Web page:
Monetarism II: Monetarism, Keynes and the ‘Keynesians’
Though the real challenge to Keynes lay in the ‘invisible’ elements of Friedman’s counter-revolution, the subsequent monetarist-Keynesian’ debate has been conducted entirely in terms of the ‘visible’ elements, which are alternative formulations of empirical relationships that have their counterpart in the ‘Keynesian’ model.
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Notes and References
- 5.M. Friedman, The Counter Revolution in Monetary Theory (London: IEA, 1970) p. 24.Google Scholar
- 6.‘Since we regarded prices as flexible, though not “perfectly” flexible, it was natural for us to interpret the transmission mechanism in terms of relative price adjustments over a broad area rather than in terms of narrowly defined interest rates’. M. Friedman, A Theoretical Framework for Monetary Analysis, Occasional Paper 112 (New York: NBER, 1971) pp. 27–9.Google Scholar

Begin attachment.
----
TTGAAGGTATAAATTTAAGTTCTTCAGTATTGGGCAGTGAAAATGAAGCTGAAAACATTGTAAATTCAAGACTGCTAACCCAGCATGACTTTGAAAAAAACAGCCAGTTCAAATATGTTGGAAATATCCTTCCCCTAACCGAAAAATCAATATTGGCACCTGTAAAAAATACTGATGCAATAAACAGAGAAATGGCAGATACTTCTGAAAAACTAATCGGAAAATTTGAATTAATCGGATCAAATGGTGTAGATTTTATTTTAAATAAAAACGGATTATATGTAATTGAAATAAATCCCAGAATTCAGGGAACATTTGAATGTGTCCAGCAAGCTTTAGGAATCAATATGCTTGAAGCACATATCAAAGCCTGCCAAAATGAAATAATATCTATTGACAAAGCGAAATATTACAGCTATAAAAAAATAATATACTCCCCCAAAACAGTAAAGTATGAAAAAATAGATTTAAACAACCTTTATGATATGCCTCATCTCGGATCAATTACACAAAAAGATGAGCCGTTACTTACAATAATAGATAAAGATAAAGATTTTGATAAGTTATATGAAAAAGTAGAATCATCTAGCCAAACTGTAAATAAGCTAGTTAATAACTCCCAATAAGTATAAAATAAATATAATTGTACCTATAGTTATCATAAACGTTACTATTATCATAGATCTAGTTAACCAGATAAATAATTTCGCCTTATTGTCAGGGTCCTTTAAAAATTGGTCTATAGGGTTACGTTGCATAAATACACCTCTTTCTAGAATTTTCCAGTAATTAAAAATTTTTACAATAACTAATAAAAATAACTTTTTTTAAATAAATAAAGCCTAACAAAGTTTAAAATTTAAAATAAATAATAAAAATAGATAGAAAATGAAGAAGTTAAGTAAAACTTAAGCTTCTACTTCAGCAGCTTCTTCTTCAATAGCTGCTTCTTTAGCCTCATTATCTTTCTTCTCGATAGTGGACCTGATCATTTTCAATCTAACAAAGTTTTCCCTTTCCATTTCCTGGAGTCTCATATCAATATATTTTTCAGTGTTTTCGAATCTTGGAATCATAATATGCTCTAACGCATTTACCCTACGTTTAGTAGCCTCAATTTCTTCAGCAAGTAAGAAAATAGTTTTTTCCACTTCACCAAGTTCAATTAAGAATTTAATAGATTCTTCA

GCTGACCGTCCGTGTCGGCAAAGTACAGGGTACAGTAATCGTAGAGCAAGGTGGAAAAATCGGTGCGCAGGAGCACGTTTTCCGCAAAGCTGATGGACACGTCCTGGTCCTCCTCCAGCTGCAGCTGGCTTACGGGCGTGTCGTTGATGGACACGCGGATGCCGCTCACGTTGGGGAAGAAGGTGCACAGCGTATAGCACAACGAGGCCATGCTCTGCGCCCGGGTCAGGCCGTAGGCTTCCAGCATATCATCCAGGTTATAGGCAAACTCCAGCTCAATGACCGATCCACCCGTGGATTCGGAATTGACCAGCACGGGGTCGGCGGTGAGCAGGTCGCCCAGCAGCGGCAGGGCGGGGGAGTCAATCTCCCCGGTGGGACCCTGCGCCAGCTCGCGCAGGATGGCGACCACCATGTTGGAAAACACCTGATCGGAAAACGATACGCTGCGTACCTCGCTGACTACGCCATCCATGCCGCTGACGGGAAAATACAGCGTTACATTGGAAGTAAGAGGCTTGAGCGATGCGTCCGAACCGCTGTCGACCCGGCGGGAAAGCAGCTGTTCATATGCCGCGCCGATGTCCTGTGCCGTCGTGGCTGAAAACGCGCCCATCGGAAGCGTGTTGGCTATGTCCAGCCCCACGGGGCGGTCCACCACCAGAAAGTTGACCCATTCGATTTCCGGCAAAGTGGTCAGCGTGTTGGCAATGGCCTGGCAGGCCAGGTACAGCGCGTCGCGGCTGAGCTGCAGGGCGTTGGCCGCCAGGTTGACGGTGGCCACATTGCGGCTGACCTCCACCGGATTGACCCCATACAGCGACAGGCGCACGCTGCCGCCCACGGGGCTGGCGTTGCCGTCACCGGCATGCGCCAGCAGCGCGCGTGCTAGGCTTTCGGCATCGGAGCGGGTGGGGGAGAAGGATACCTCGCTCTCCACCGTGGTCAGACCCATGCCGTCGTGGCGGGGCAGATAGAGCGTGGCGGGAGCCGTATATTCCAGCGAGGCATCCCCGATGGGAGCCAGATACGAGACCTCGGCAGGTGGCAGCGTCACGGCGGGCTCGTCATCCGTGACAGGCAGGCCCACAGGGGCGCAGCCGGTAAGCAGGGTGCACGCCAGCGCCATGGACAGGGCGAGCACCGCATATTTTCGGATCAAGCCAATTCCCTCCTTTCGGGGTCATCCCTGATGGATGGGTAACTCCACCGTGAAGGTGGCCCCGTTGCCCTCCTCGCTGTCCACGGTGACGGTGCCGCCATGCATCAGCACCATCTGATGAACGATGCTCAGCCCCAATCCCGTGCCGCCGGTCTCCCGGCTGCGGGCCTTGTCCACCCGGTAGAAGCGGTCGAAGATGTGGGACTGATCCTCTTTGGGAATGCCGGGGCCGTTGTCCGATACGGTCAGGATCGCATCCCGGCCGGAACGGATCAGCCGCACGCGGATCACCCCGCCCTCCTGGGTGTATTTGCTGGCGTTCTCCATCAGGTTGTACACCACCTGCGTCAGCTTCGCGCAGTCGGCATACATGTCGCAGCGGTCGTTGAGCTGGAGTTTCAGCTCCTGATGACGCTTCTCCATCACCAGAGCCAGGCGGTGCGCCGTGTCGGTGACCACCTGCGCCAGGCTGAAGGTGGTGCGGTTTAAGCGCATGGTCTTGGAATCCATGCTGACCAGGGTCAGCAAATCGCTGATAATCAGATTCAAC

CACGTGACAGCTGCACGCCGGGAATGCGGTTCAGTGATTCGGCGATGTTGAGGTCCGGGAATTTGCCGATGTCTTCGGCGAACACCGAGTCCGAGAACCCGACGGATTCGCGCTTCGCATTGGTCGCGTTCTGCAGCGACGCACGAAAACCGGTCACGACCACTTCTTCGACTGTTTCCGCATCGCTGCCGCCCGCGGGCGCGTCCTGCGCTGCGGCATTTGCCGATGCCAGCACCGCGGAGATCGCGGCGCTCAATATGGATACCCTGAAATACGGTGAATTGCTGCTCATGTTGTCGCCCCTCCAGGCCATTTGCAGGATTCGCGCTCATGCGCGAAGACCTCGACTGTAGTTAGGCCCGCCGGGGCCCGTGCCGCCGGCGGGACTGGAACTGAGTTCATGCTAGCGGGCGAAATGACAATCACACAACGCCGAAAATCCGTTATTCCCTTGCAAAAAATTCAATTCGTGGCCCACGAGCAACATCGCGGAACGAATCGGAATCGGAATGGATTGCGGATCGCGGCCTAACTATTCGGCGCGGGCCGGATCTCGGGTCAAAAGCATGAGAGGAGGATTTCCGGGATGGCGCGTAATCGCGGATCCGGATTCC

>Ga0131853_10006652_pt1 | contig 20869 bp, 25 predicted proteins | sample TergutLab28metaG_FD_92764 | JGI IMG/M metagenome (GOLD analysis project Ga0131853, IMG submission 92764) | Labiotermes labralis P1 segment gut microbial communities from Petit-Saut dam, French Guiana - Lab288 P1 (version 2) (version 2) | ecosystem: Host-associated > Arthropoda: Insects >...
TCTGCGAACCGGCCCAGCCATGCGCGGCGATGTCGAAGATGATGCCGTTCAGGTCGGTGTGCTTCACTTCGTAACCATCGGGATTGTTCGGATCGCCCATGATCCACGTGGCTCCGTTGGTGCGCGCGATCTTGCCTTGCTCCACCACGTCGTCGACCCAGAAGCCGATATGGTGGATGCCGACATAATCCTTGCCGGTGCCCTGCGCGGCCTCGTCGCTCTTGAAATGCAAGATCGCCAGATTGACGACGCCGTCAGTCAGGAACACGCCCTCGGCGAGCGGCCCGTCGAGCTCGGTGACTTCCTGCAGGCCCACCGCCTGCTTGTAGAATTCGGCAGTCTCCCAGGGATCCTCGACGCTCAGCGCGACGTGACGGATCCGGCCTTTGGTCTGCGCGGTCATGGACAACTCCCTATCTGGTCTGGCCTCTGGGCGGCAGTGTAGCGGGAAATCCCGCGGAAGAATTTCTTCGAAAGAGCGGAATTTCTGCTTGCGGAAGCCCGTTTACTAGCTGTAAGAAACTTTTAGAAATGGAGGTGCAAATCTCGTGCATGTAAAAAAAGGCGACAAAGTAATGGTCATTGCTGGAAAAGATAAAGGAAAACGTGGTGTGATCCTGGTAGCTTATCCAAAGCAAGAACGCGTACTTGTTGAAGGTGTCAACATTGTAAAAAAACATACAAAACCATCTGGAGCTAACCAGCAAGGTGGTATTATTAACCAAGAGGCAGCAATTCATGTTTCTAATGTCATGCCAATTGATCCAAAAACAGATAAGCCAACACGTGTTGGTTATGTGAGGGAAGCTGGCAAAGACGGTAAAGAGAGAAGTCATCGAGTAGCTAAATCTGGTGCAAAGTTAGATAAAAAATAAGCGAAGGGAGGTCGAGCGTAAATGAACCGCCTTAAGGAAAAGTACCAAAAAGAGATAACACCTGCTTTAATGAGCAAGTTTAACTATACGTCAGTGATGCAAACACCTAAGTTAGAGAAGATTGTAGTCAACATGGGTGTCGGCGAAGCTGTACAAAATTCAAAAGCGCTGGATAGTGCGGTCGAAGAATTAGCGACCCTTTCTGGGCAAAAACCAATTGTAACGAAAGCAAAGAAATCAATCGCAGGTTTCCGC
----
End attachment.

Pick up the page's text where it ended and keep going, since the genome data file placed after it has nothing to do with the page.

- 15.A Friedman, ‘Comments on The Critics’, p. 944. The reference is to J. M. Keynes, A Tract on Monetary Reform (London: Macmillan, 1923) p. 51.Google Scholar
- 22.N. Kaldor, The Scourge of Monetarism (Oxford: Oxford University Press, 1982). See the penetrating review by R. L. Harrington: ‘Monetar-isms’: Real and Imaginary — A Review Article’, Manchester School (March 1983) pp. 63–71.Google Scholar